Crazy as it may sound, coconut butter may be good, if not great for your cardiovascular health.
This goes against everything we’ve been taught to believe about saturated fats for the last 30 years, but the science is stacking up in support of coconut’s many health benefits. Furthermore, it looks like those well meaning recommendations were all but carved in stone when they were not the whole story.
Drama aside, let’s dive into the creamy, delicious, heart-health boosting truths about coconut butter.
Recent studies are bucking the misconceptions that saturated fats, like those found in coconut are bad for you.
- A study released in March of 2018 showed that consumption of coconut oil actually significantly increased HDL cholesterol with results comparable to olive oil and hypothesized it was due to coconut oil’s monounsaturated fat content[*].
- An animal study slated for publication in May 2018 showed that supplementation of virgin coconut oil went above and beyond the duty of improving lipid profiles but also showed benefits to kidneys, liver and cardiovascular system[*].
- The polyphenol content of virgin coconut oil proved to protect cells from pro-oxidant insults by way of modulating the cells’ antioxidant usage in a 2017 study[*].
Those studies are just a snippet of what science has to say about coconut’s health benefits. When it comes to coconut butter, you get the benefits of both coconut oil and compounds found in the coconut meat because it’s made from the meat, rather than exclusively to extracted oil.
You’re going to want to read on because these health benefits are delicious to come by.
First Off, What Is Coconut Butter? Is It Different Than Coconut Oil?
Given the name and how coconut oil turns solid at cooler temps, it would be easy to assume that coconut butter is simply cold coconut oil. But you know what they say about assuming. In this case it would prove to be at least partially true.
Coconut oil is made by removing the oil from coconut meat — the white flesh of a coconut. There are a variety of ways to do this, but that’s best saved for an article exclusively on coconut oil. We’re here for the butter.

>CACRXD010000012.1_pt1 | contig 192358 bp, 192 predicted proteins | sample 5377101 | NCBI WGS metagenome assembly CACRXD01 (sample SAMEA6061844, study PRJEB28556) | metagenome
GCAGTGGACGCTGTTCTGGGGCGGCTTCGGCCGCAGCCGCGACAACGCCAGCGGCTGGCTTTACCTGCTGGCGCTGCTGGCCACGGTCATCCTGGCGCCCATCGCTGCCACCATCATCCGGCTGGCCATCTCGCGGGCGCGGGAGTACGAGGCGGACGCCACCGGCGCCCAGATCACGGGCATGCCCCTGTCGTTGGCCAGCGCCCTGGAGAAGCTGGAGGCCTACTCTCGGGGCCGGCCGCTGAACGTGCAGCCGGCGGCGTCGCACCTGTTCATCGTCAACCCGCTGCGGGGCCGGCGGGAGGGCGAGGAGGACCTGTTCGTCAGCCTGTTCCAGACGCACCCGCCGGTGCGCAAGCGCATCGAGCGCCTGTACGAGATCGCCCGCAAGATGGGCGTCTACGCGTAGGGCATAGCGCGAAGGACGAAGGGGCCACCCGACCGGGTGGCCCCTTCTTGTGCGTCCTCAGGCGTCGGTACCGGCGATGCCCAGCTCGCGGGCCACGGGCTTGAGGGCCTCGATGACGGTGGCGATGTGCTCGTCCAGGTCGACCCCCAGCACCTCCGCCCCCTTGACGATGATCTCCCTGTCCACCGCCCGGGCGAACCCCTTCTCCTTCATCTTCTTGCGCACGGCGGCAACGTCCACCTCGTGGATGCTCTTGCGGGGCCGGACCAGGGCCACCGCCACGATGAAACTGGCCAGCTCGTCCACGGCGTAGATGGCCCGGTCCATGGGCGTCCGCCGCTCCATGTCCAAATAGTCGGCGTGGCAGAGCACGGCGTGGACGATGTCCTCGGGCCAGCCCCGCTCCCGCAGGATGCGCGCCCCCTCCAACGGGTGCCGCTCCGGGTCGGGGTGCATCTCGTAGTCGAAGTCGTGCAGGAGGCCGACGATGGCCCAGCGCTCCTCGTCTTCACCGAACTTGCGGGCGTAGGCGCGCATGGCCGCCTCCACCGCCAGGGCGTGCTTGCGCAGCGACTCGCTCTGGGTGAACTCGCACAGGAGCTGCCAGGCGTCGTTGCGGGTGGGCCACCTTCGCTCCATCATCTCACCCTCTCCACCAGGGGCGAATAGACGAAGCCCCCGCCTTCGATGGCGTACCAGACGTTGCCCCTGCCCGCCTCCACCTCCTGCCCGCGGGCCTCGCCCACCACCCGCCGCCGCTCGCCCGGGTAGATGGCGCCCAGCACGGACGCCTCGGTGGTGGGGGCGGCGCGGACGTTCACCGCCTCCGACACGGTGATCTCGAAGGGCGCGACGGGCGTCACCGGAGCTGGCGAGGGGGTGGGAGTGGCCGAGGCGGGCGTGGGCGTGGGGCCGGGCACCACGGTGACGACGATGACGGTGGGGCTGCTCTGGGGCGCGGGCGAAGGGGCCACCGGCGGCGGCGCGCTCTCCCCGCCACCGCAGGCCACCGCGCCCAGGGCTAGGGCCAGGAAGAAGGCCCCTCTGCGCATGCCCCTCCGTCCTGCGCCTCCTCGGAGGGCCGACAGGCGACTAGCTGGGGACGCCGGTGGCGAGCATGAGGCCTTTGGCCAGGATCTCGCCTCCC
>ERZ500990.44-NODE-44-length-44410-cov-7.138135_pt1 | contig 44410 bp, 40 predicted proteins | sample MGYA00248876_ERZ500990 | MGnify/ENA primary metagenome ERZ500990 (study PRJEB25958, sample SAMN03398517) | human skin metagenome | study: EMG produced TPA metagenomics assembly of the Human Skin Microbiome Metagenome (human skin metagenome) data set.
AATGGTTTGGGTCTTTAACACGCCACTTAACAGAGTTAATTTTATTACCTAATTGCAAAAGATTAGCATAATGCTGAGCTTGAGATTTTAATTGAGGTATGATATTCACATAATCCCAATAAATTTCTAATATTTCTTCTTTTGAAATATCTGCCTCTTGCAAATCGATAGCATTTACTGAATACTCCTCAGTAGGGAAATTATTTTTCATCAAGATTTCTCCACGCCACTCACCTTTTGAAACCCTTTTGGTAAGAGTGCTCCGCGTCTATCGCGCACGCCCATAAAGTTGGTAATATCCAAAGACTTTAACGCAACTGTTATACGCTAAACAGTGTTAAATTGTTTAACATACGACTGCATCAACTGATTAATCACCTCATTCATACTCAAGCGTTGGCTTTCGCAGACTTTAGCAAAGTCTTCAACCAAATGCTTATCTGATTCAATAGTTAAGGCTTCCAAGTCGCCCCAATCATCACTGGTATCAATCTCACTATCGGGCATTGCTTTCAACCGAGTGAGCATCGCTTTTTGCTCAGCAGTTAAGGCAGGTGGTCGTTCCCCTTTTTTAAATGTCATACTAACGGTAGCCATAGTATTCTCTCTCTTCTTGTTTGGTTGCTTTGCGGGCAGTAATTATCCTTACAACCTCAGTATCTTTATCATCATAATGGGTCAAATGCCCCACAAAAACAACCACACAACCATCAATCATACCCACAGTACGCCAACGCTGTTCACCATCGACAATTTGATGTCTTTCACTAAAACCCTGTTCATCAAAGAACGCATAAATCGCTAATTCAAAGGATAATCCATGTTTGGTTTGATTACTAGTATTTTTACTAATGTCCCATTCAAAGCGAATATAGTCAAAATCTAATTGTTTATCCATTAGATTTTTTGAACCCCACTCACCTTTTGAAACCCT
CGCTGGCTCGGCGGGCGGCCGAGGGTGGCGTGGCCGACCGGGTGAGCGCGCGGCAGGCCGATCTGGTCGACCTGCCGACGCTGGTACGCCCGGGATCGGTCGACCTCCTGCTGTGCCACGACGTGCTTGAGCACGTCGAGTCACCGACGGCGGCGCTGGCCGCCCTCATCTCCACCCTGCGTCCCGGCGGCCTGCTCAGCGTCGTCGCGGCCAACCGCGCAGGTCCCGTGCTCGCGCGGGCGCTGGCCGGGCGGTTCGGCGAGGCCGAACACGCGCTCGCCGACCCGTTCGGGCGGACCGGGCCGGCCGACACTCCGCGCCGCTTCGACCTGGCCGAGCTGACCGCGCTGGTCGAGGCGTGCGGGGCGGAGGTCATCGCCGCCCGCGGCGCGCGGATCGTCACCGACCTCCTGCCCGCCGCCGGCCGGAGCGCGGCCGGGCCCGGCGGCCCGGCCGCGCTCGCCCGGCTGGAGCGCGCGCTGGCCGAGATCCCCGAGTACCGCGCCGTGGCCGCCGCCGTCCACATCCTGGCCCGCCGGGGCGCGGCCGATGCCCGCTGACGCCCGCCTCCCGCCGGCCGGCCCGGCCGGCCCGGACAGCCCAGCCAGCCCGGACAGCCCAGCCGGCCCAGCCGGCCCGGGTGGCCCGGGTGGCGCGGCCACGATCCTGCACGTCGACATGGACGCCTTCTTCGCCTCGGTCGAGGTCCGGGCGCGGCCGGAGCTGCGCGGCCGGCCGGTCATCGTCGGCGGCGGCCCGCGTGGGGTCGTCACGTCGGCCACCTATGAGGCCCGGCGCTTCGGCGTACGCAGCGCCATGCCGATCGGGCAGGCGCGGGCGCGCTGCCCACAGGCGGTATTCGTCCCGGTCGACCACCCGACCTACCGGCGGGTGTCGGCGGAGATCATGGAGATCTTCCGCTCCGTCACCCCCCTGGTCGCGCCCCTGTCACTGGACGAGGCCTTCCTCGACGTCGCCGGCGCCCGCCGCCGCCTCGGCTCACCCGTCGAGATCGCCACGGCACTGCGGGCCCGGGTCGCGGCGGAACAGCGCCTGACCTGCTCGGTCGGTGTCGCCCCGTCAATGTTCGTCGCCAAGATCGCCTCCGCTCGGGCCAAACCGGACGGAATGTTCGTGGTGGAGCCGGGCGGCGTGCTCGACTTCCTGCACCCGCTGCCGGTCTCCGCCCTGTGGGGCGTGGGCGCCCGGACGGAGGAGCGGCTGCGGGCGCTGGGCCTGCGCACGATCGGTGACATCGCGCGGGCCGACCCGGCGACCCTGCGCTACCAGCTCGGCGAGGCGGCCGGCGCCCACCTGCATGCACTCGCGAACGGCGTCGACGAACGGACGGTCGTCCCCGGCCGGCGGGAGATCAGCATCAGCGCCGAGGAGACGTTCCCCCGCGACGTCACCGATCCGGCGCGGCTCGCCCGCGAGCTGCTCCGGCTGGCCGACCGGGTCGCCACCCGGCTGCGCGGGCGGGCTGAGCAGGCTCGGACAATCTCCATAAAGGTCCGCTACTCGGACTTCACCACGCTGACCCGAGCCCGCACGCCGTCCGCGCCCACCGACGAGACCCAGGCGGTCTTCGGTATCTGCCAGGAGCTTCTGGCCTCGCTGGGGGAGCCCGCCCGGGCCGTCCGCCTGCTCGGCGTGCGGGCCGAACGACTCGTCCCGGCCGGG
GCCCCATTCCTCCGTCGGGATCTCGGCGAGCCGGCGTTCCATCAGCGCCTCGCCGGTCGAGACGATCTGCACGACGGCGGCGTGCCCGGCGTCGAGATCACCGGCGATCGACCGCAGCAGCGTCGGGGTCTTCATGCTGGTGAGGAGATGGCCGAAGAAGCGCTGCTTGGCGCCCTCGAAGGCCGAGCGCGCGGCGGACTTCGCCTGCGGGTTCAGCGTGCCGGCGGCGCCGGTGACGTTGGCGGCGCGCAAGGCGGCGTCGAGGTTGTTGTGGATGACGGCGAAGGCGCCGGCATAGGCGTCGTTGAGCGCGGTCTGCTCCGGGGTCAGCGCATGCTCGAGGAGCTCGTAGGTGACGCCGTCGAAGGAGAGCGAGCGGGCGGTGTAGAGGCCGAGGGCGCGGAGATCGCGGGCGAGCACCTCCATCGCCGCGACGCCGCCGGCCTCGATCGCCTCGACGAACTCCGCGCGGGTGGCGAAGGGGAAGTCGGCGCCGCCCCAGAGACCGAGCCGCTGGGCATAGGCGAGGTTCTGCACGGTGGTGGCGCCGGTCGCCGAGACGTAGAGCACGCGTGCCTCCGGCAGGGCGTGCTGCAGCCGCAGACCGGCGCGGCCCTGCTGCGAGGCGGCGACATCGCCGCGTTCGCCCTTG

Coconut butter is made by taking dried coconut flakes or dessicated coconut and blending them to create the creamy wonder that is coconut butter. It’s worth pointing out that dessicated means dried, but generally when purchasing coconut products this term is used to denote finely shredded, dried coconut.
Coconut butter is a single ingredient product that is 100% vegan, dairy free, gluten free, everything-but coconut free. If you rush out to the store immediately after finishing this to buy some make sure there is only ONE ingredient on the ingredient panel — coconut. Anything else is nonsense.
If you decide you want to make your own at home purchase single ingredient, desiccated coconut that is finely shredded and make sure that you have a food processor. Blenders don’t work to make coconut butter because their design kicks the flakes up rather than continually pulling them over and under the mixture.
Tip repeatedly mentioned by the coconut butter DIY experts is to use the whole bag of coconut. Too little coconut in the food processor messes with the blending/churning process.
In summation: blend a whole bag of dried, finely shredded coconut in a legit food processor for 8 to 10 minutes until you create your very own coconut butter. Store in a glass jar for up to 6 months. Pat self on back and enjoy.
The Nutrition of Coconut Butter
Take a backseat olive oil and butter, because coconut butter has some unique qualities you cannot compete with.
Because coconut butter is made from the meat of the coconut, you get all the health benefits, including a pop of protein and hint of minerals, in addition to the coconut buttery goodness.
Here’s the nutritional breakdown 1 tablespoon serving of coconut butter, also known as creamed, shredded coconut flakes[*]:
- 96 Calories
- 3 g Carbohydrate
- 9.6 g Fat
- 1 g Protein
- 0.5 mg Iron (3% DV)
- 13 mg Magnesium (3% DV)
- 29 mg Phosphorus (3% DV)
- 77 mg Potassium (2% DV)
- 0.1 mg Copper ( 6% DV)
- 0.4 mg Manganese (20% DV)
All of that plus a pop of B vitamins, monounsaturated fatty acids, polyunsaturated fatty acids and antioxidants. This includes the fatty acid that gave olive oil it’s claim to heart health lauric acid.
3 Amazing Health Benefits of Coconut Butter
#1. Medium Chain Fatty Acid Powerhouse Lauric Acid
There’s no need for a fancy segway into lauric acid. Lauric acid can stand on its own and all it does is win, win, win. 12 carbons in length, it’s as long as a fatty acid can be and still be called a medium changed fatty acid.
Lauric acid helps with everything from weight loss to cognitive function to cancer cell slaying. It’s the same fatty acid that brought olive oil in to mass popularity.
Another study fresh off the presses in April 2018 shows that lauric acid works synergistically with cancer cell specific chemo agent selenite[*]. This is really good news as chemo is notoriously brutal on cancer patients and this translates to a shorter and less harsh form of treatment.